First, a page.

Perfect Day For Pride Parade

Sunday, Jun 27, 2010  |  Updated 4:00 PM PDT
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Pride on Parade

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MoshPix: Donned in colorful hats and clothes and waving rainbow flags, New Yorkers flocked to the streets to show their gay pride on the 40th anniversary of the Stonewall Inn riots – a defining movement in the gay rights movement.

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The Pride Parade went on as planned Sunday, event though one man was killed at a gay pride event in the Castro District Saturday night.  Stephen Powell died early Sunday after being shot in the chest.  Two others were also shot, but are expected to recover.

"This was definitely not a hate crime," said Officer Phil Gordon told the Chronicle. "We think they (the shooter and at least one victim) knew each other."

San Francisco police have a suspect in custody.  He is a 19 year old man. A handgun was also recovered by police, according to investigators.

 The 40th annual gay pride weekend started Saturday at Civic Center Plaza, where thousands converged as vendors sold barbecue and burritos and DJs spun tunes on a large stage.

"It's part political, it's part a party," said Darryl Groom, 55, explaining the elements that brought him and his partner, Tobey Tam, 41, to San Francisco from Cape Coral, Fla.

As it is every year, crowds were huge in and around the City Sunday as people packed Market Street to watch or take part in the Gay Pride parade.  The parade attracts tens of thousands of people, and a growing number of those are not in the LGBT community.

San Francisco's Mayor Gavin Newsom stood with the crowds as he waited to take his ride down Market. Many called out their thanks for his work to get marriage equality legal.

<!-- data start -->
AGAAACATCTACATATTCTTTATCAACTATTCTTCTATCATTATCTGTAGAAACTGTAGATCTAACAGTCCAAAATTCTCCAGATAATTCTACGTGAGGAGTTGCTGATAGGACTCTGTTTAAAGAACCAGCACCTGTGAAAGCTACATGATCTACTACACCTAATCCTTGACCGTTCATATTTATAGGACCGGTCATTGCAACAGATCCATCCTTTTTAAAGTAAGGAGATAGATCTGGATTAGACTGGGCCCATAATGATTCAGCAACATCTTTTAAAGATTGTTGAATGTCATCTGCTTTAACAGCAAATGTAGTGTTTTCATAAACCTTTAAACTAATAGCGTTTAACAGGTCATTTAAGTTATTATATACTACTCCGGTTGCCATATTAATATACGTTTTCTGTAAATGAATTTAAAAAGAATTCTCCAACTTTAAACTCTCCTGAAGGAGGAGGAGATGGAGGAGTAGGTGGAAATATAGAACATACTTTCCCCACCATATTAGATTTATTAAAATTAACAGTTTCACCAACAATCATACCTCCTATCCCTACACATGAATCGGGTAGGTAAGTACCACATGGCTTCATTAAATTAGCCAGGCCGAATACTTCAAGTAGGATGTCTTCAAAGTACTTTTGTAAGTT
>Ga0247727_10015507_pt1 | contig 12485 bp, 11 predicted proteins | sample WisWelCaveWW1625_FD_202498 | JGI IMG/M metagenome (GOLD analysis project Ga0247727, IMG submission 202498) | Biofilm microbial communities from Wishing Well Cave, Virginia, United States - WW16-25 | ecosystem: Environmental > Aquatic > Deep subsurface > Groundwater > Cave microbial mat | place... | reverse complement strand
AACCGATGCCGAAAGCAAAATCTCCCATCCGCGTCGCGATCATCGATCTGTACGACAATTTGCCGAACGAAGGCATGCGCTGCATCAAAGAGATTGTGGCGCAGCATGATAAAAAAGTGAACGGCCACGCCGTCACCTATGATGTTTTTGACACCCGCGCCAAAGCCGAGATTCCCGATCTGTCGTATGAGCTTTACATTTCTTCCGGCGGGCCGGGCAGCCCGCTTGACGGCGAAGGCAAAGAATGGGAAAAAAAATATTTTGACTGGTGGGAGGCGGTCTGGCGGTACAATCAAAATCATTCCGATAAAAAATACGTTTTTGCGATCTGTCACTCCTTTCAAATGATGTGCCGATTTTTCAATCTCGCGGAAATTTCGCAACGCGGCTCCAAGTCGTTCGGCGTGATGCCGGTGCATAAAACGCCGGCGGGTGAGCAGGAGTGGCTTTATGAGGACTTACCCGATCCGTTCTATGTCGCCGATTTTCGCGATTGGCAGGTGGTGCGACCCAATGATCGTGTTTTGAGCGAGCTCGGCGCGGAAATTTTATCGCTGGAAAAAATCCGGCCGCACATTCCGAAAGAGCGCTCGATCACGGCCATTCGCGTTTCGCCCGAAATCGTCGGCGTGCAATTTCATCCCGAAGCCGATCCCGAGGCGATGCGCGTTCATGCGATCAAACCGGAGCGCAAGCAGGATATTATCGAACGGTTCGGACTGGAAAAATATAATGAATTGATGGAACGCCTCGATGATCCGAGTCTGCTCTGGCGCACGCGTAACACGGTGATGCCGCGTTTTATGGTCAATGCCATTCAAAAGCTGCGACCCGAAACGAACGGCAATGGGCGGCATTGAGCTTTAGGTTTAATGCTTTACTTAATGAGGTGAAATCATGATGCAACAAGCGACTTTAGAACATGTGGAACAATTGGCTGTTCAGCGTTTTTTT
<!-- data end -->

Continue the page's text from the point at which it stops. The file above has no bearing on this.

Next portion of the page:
The year 2010 sees San Francisco Pride creep up on middle age -- it began in 1970. This year’s theme is 40 and Fabulous.  The first three pride celebrations in San Francisco didn't have a theme. Finally, in 1973, they came up with one: A Celebration of the Gay Experience.

Fast forward to today and this still is a celebration of the gay experience -- an all-inclusive one. From films to music to vendors to history there is something for everyone.

Also over the weekend, volunteers unveiled the iconic one-acre pink triangle atop Twin Peaks.


Nazis used pink triangles to denote homosexuals during the Holocaust but now gays embrace the symbol as a way of showing their pride.

Last year, an act of hate nearly destroyed the symbol. Vandals set fire to and shredded the tarps that make up the massive triangle. Flames could be seen for miles. The volunteers weren’t deterred and worked hard to replace the 75 damaged tarps, giving the 200-foot triangle a fresh new look.

The rainbow flags are also flying in New York City.

The city's annual parade celebrating gay pride features thousands of marchers, along with floats and, of course, politicians.

Mayor Michael Bloomberg and Gov. David Paterson are among the marchers Sunday.

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